Tuesday 21 Nov 2017

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KLIS.

Some 9 kilometers outside of Split to the northeast, situated at a height of 340 meters, lays the original preserved fortress of Kastel Klis. An important pass road ran through here from the fertile plains around Split to the mountainous hinterland. The Klis fortress is one of the most significant fortifications in Croatia, due to its strategic importance had an important defensive position.
From the 2nd century BC this area was inhabited by the illyrian tribe of Dalmatia, while the first records about the fortress from the 10th century speak of the oman fortress Kleisa being besieged by the Avars and Slavs which hastened the conquering of Salona in the first half of the 7th century at the time of the arrival of the Croats. 2 Centuries later Klis had already become the ruler's property and one of the centers of the Croatian state.
In the document issued by prince Trpimir in 852 the court mentioned that it was his property, and it also became the center of the Early Croatian Littoral or Klis County (Parathalassia).
The end of the 11th century was marked by the end of the Croatian national dynasty and Klis fell under the rule of the Hungarian-Croatian kings. One of them, Bela IV and his family used the Klis fortress as shelter during the Tartar siege in 1242, at which time his daughter Margarita was born. Nowadays she's celebrated as St. Margarita of Klis.
By the end of the 13th century Klis was ruled by the princes Subic's of Bribir, the mightiest family of Croatia, and from 1535 the town was again under the protection of the king and the administration of its fortress commanders.
The most turbulent time of the history of Klis was the beginning of the 16th century, the time of the 16th century, the time of the greatest Turkisch invasion to these areas. An important role in its defence was played by Petar Kruzic, captain and town duke, who together with his warriors Uskoks managed for two and a half decades to resist Turkisch attacks and besieges. With his death on March 12, 1537; KLis fell under Turkisch rule which meant the loss of the most powerful Croatian fortifications in Dalmatia. For 111 years was the river Jadro the border between the Turkisch Klis (Kliski Sandzak) and the Venetian controled Split. During one of the attempts to liberate Klis, the Croats led by Split noblemen Ivan Alberti and Nikola Cindro utilized the element of surprise and managed to take over the fortress by the end of May, thus defeating Croatian general Juraj Lenkovic who came to the aid of the defenders.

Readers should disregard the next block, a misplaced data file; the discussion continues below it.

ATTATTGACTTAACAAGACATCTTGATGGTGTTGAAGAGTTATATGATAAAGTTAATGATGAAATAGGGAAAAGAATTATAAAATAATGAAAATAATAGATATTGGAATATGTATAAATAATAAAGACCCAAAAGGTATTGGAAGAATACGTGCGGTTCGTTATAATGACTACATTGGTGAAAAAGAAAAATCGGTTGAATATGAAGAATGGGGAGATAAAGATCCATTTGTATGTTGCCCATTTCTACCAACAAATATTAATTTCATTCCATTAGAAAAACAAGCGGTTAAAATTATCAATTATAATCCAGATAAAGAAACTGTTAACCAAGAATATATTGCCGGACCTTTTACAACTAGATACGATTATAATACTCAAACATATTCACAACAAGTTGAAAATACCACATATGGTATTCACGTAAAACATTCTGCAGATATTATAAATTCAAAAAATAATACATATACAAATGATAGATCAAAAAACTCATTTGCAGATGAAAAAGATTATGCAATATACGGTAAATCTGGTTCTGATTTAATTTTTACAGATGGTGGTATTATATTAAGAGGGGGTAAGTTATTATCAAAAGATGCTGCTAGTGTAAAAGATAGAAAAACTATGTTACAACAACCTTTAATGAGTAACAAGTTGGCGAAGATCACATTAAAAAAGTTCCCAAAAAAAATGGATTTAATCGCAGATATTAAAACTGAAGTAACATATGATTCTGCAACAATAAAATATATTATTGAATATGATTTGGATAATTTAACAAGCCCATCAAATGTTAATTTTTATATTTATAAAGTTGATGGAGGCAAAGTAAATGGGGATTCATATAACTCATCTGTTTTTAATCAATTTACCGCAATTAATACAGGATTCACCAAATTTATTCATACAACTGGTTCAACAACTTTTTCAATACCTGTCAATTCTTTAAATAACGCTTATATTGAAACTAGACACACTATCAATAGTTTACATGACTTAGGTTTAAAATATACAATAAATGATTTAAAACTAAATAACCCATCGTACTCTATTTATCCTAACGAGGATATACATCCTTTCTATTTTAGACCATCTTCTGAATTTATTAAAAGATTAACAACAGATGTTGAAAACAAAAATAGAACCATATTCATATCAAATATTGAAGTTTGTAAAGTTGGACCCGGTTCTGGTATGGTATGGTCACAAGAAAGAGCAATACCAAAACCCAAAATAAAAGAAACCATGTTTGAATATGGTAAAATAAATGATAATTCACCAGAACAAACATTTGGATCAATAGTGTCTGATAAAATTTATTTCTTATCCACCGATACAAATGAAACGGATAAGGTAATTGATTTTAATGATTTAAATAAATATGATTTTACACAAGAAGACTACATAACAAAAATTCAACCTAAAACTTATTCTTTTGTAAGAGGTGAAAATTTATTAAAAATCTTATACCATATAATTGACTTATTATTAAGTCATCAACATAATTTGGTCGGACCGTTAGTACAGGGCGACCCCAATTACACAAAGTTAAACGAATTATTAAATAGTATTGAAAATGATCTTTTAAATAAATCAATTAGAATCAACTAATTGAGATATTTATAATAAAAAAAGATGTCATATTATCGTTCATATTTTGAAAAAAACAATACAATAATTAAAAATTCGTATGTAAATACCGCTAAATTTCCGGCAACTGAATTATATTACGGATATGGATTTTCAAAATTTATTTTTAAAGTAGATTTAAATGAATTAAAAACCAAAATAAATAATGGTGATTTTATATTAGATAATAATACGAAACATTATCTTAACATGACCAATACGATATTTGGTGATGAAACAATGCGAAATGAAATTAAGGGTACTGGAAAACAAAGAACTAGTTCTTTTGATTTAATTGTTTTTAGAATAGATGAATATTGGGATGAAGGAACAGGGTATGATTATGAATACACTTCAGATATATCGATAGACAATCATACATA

As late as March 31, 1648 the Venetian army led by general Leonardo Foscolo, joined by the numerous Croatian locals, managed to libirate Klis from the Turks after 10 days of hard-fought battles and achieved its greatest success during the Cretan war. The area of Klis was organised as a special military and administrative area ruled by the providur based in Klis.
The Klis fortress, completely restored and significant enlarged, remained under the flag of Venice until 1797 when it was taken over by the Austrians. from 1805 until 1913 it was shortly ruled by the French. the period of the second Austrian administration lasted until the end of world war I in 1918, when, with the fall of the Austrian-Hungarian Monarchy, Klis, together with the remaining parts of Croatia shared the same fate of all Croatian lands within the borders of the kingdom of Serbs, Croats and Slovenes, and afterwards Yugoslavia.
During world war II, from april 1941 until October 1944, the KLis fortress was for the last time used for military purposes, mainly as the stronghold of Italian and German occupation forces. Finally in 1990 the flag of the sovereign Republic of Croatia was placed on it.












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